Every year about 200,000 people will suffer an ACL injury. Half of them will need reconstructive surgery, but studies show many of those procedures will fail. Now, a new technique is helping keep repaired knees from needing more work.
An ACL tear can end a career, or a season in a split second. Danny Hansen knows the feeling all too well. He just had his latest ACL surgery. It's the third time he's torn up his knee playing basketball. “I had an ACL reconstruction, and the same thing in 2007."
Now a dad, he wants to share his love of the sport with his son Blake. Orthopedic surgeon Dr. Tony Nguyen says Danny's prior surgeries failed because older techniques forced doctors to place new tissue in the wrong position, which can limit the knee's ability to rotate.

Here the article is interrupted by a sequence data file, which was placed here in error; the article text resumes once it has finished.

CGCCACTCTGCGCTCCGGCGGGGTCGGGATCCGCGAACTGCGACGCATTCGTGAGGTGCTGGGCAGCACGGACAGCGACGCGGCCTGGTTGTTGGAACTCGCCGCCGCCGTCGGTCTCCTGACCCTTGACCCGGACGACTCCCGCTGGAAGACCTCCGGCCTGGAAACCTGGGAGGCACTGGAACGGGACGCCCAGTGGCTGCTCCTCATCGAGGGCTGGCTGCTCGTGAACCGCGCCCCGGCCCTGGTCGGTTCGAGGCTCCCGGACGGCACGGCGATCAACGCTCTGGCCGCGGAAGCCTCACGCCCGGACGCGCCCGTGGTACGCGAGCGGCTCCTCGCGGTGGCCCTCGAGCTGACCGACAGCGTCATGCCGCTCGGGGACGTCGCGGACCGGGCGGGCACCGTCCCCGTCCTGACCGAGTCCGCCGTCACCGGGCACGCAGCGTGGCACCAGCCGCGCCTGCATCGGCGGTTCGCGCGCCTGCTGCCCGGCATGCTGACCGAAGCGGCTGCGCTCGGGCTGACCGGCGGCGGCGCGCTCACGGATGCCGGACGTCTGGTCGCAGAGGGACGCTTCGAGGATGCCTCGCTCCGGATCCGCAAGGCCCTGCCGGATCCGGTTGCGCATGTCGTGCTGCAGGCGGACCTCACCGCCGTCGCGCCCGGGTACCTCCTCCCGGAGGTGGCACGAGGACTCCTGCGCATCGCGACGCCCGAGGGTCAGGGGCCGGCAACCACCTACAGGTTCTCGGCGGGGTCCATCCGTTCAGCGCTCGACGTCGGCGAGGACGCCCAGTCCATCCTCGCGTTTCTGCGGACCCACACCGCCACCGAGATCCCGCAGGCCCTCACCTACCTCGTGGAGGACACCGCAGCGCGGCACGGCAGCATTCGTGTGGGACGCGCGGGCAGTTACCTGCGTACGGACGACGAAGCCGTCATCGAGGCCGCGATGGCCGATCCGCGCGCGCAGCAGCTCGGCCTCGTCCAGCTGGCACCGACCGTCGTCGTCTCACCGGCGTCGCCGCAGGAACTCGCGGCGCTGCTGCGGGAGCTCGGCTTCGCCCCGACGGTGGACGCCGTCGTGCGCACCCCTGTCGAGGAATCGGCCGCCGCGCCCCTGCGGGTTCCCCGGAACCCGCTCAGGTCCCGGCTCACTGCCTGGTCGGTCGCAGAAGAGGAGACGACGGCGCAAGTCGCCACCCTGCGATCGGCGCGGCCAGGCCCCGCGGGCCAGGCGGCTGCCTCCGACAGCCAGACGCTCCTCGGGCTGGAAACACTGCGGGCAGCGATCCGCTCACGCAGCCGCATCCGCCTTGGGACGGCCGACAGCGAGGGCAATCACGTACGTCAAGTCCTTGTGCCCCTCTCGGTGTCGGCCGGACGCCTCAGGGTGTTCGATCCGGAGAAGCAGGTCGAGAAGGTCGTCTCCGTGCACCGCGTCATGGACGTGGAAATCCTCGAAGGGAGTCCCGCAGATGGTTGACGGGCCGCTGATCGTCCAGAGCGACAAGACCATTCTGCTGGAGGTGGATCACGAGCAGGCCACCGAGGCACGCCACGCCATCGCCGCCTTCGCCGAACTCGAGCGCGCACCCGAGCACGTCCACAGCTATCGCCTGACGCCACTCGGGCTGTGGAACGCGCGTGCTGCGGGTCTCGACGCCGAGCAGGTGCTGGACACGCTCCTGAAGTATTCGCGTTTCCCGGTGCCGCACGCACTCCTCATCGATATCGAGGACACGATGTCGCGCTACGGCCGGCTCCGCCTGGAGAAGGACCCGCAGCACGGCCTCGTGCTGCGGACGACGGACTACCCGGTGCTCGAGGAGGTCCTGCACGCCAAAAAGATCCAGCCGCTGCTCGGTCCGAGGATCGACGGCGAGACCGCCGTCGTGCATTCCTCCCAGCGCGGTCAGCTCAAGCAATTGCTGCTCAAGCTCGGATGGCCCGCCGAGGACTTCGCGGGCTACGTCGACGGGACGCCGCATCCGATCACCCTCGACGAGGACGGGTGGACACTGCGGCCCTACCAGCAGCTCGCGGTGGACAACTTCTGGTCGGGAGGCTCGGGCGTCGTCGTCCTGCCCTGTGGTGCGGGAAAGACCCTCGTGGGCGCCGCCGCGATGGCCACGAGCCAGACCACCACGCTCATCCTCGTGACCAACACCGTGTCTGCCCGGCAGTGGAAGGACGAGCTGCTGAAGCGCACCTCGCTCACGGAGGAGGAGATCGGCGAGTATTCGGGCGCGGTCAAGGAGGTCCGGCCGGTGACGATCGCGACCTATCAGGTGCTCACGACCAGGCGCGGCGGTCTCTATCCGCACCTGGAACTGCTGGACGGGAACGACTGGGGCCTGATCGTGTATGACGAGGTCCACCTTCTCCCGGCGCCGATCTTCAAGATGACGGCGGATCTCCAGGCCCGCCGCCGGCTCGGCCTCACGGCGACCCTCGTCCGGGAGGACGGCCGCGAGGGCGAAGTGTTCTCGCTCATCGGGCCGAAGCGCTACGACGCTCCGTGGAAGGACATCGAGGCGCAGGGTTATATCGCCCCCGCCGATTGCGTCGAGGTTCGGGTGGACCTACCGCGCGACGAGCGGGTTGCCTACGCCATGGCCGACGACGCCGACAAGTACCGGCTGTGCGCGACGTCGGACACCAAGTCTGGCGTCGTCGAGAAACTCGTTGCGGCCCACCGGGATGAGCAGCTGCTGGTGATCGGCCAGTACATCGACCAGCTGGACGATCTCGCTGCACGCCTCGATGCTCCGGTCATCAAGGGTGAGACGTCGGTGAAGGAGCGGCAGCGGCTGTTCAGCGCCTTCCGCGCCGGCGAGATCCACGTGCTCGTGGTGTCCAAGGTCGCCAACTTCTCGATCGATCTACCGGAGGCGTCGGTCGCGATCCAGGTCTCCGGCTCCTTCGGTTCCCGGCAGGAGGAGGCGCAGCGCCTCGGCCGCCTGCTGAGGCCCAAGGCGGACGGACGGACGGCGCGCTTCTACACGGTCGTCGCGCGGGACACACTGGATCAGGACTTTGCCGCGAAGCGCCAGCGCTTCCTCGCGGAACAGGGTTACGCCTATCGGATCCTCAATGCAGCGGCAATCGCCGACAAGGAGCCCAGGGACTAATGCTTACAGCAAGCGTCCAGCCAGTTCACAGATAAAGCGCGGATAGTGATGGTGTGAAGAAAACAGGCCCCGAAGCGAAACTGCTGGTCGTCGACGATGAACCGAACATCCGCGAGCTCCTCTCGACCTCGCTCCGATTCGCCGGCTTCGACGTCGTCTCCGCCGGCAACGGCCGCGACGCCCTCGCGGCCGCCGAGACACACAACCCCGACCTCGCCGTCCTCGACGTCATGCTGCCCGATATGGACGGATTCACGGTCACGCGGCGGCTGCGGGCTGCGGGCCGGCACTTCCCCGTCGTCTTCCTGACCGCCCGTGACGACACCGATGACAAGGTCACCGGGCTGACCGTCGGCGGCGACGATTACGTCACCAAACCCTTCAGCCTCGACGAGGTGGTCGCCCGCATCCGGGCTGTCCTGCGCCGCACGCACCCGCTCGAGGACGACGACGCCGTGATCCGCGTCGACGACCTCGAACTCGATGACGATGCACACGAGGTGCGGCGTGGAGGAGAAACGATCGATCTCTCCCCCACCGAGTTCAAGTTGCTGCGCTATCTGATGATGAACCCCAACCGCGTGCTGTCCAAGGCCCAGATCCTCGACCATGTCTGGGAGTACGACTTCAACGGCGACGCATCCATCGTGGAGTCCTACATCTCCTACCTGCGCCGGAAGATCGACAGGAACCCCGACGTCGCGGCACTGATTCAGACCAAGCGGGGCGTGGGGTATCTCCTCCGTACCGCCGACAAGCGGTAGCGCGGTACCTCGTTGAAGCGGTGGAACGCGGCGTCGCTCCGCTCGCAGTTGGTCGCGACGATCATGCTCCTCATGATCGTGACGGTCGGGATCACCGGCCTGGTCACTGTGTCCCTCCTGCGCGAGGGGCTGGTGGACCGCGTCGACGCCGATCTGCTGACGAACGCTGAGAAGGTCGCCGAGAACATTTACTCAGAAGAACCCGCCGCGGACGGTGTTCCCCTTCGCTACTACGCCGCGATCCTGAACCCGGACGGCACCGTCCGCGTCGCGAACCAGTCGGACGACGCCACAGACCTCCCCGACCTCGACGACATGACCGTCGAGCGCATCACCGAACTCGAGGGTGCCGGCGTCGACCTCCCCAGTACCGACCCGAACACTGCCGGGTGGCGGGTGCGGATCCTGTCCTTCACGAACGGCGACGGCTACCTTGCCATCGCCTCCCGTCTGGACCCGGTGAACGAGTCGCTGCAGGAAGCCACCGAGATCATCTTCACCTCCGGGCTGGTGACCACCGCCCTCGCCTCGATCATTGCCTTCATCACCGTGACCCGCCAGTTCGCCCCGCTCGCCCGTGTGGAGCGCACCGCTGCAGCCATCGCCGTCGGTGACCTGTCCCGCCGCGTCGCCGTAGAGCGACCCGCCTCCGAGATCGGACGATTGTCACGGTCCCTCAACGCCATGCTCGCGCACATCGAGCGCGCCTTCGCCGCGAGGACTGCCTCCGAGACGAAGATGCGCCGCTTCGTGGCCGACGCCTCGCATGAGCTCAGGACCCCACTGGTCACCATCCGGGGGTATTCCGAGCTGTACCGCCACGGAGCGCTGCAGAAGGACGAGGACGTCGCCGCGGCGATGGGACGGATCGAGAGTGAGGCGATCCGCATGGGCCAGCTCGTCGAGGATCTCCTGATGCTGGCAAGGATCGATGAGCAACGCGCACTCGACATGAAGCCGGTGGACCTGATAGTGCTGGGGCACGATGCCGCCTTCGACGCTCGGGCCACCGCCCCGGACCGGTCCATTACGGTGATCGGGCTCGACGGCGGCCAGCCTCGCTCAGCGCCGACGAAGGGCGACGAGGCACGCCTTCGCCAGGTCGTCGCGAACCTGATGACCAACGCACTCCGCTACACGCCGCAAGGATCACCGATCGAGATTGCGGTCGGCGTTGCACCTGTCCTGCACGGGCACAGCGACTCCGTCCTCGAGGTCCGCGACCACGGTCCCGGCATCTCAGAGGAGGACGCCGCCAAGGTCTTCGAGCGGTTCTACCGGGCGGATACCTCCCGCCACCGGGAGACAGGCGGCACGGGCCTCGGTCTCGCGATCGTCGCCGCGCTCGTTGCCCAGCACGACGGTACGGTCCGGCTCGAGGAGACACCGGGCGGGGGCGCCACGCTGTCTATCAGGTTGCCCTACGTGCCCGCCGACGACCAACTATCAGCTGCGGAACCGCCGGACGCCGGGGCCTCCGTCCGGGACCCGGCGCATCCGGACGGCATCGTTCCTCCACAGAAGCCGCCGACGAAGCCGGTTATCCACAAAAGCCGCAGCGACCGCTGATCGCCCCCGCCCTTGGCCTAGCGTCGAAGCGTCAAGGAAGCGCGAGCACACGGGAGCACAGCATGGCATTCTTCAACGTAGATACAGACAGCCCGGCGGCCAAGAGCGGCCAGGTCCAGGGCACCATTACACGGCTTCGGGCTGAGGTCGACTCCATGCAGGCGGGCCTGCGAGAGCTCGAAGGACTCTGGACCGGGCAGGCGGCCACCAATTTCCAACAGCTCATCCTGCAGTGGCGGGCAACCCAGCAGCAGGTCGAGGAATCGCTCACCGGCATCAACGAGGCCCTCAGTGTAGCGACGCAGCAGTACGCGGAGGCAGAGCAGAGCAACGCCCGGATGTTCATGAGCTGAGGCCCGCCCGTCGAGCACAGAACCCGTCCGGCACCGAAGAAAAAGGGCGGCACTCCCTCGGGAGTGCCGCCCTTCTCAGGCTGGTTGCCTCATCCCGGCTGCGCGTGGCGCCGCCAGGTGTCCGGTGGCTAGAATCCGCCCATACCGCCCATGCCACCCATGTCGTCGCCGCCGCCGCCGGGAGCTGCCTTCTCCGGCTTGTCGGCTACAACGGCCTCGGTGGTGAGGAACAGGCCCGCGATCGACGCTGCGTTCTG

To repair the ACL, Dr. Nguyen used a piece of tendon from Danny's knee and a new technique known as anteromedial drilling. "As a sports surgeon, it's a very big breakthrough."
The approach allows surgeons to perfectly place the new tissue. That helps restore the natural anatomy of the knee, giving patients more rotational control.
While up to 25% of traditional reconstructions fail, "with the new technique and using his own tendon, the reported rupture rate is about four or five percent," says Dr. Nguyen.
"I'm walking better than I ever had before with my other surgeries," says Danny.
When performing the new ACL technique, the doctor advises patients under 40 to use their own tissue over tissue from a cadaver. Studies show ACL's reconstructed with cadaverous tissue are at a significantly higher risk for graft failure in younger patients than they are for older, less active patients.